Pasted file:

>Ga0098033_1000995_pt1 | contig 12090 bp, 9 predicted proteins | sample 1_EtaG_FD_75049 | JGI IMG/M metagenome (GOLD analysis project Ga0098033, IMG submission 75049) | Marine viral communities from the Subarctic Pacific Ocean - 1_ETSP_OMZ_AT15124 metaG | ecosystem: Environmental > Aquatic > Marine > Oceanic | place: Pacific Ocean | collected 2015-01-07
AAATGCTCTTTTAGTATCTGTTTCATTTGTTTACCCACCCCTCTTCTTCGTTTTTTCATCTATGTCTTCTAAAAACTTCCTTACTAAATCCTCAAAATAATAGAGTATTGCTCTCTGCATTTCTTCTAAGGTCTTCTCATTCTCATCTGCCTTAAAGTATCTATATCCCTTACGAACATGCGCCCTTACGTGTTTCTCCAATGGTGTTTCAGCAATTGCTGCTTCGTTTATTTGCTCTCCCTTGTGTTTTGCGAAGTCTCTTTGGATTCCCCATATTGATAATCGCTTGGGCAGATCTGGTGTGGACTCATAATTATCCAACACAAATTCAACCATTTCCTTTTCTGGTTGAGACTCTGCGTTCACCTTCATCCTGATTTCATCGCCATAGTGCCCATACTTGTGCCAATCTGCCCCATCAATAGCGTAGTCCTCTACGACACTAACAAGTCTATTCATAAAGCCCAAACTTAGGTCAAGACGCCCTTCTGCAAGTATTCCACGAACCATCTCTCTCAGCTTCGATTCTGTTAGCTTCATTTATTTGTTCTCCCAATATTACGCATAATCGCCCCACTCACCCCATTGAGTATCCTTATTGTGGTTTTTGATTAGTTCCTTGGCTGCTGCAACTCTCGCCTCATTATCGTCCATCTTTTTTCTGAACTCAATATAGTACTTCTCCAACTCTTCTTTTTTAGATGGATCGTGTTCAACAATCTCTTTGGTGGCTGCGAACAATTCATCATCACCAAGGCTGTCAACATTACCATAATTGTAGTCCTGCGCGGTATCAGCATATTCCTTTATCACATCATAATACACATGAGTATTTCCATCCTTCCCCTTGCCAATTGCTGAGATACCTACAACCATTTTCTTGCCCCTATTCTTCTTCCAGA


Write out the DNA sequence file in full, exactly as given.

>Ga0098033_1000995_pt1 | contig 12090 bp, 9 predicted proteins | sample 1_EtaG_FD_75049 | JGI IMG/M metagenome (GOLD analysis project Ga0098033, IMG submission 75049) | Marine viral communities from the Subarctic Pacific Ocean - 1_ETSP_OMZ_AT15124 metaG | ecosystem: Environmental > Aquatic > Marine > Oceanic | place: Pacific Ocean | collected 2015-01-07
AAATGCTCTTTTAGTATCTGTTTCATTTGTTTACCCACCCCTCTTCTTCGTTTTTTCATCTATGTCTTCTAAAAACTTCCTTACTAAATCCTCAAAATAATAGAGTATTGCTCTCTGCATTTCTTCTAAGGTCTTCTCATTCTCATCTGCCTTAAAGTATCTATATCCCTTACGAACATGCGCCCTTACGTGTTTCTCCAATGGTGTTTCAGCAATTGCTGCTTCGTTTATTTGCTCTCCCTTGTGTTTTGCGAAGTCTCTTTGGATTCCCCATATTGATAATCGCTTGGGCAGATCTGGTGTGGACTCATAATTATCCAACACAAATTCAACCATTTCCTTTTCTGGTTGAGACTCTGCGTTCACCTTCATCCTGATTTCATCGCCATAGTGCCCATACTTGTGCCAATCTGCCCCATCAATAGCGTAGTCCTCTACGACACTAACAAGTCTATTCATAAAGCCCAAACTTAGGTCAAGACGCCCTTCTGCAAGTATTCCACGAACCATCTCTCTCAGCTTCGATTCTGTTAGCTTCATTTATTTGTTCTCCCAATATTACGCATAATCGCCCCACTCACCCCATTGAGTATCCTTATTGTGGTTTTTGATTAGTTCCTTGGCTGCTGCAACTCTCGCCTCATTATCGTCCATCTTTTTTCTGAACTCAATATAGTACTTCTCCAACTCTTCTTTTTTAGATGGATCGTGTTCAACAATCTCTTTGGTGGCTGCGAACAATTCATCATCACCAAGGCTGTCAACATTACCATAATTGTAGTCCTGCGCGGTATCAGCATATTCCTTTATCACATCATAATACACATGAGTATTTCCATCCTTCCCCTTGCCAATTGCTGAGATACCTACAACCATTTTCTTGCCCCTATTCTTCTTCCAGA